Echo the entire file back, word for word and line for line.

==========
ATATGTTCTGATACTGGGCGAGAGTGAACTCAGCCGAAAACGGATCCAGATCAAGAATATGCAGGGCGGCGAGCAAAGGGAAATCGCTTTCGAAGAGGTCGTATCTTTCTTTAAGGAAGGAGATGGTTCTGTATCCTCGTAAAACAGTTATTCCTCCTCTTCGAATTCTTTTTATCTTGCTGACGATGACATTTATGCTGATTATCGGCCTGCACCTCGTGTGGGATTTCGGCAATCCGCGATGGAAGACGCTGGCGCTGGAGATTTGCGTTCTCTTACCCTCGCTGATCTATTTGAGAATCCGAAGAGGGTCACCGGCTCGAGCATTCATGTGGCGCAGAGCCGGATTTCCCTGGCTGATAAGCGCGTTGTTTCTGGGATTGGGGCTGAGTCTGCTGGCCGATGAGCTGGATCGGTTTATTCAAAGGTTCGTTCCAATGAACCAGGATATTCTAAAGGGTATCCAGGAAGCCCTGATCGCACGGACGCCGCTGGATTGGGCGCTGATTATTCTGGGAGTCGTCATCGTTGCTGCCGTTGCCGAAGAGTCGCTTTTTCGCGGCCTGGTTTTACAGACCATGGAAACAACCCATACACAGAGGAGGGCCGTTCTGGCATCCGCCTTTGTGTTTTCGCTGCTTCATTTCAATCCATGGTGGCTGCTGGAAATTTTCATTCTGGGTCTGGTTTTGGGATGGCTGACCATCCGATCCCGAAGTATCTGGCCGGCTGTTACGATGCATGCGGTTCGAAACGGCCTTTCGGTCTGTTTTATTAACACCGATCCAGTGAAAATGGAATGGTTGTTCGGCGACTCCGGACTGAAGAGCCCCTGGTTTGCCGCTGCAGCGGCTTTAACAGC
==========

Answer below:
ATATGTTCTGATACTGGGCGAGAGTGAACTCAGCCGAAAACGGATCCAGATCAAGAATATGCAGGGCGGCGAGCAAAGGGAAATCGCTTTCGAAGAGGTCGTATCTTTCTTTAAGGAAGGAGATGGTTCTGTATCCTCGTAAAACAGTTATTCCTCCTCTTCGAATTCTTTTTATCTTGCTGACGATGACATTTATGCTGATTATCGGCCTGCACCTCGTGTGGGATTTCGGCAATCCGCGATGGAAGACGCTGGCGCTGGAGATTTGCGTTCTCTTACCCTCGCTGATCTATTTGAGAATCCGAAGAGGGTCACCGGCTCGAGCATTCATGTGGCGCAGAGCCGGATTTCCCTGGCTGATAAGCGCGTTGTTTCTGGGATTGGGGCTGAGTCTGCTGGCCGATGAGCTGGATCGGTTTATTCAAAGGTTCGTTCCAATGAACCAGGATATTCTAAAGGGTATCCAGGAAGCCCTGATCGCACGGACGCCGCTGGATTGGGCGCTGATTATTCTGGGAGTCGTCATCGTTGCTGCCGTTGCCGAAGAGTCGCTTTTTCGCGGCCTGGTTTTACAGACCATGGAAACAACCCATACACAGAGGAGGGCCGTTCTGGCATCCGCCTTTGTGTTTTCGCTGCTTCATTTCAATCCATGGTGGCTGCTGGAAATTTTCATTCTGGGTCTGGTTTTGGGATGGCTGACCATCCGATCCCGAAGTATCTGGCCGGCTGTTACGATGCATGCGGTTCGAAACGGCCTTTCGGTCTGTTTTATTAACACCGATCCAGTGAAAATGGAATGGTTGTTCGGCGACTCCGGACTGAAGAGCCCCTGGTTTGCCGCTGCAGCGGCTTTAACAGC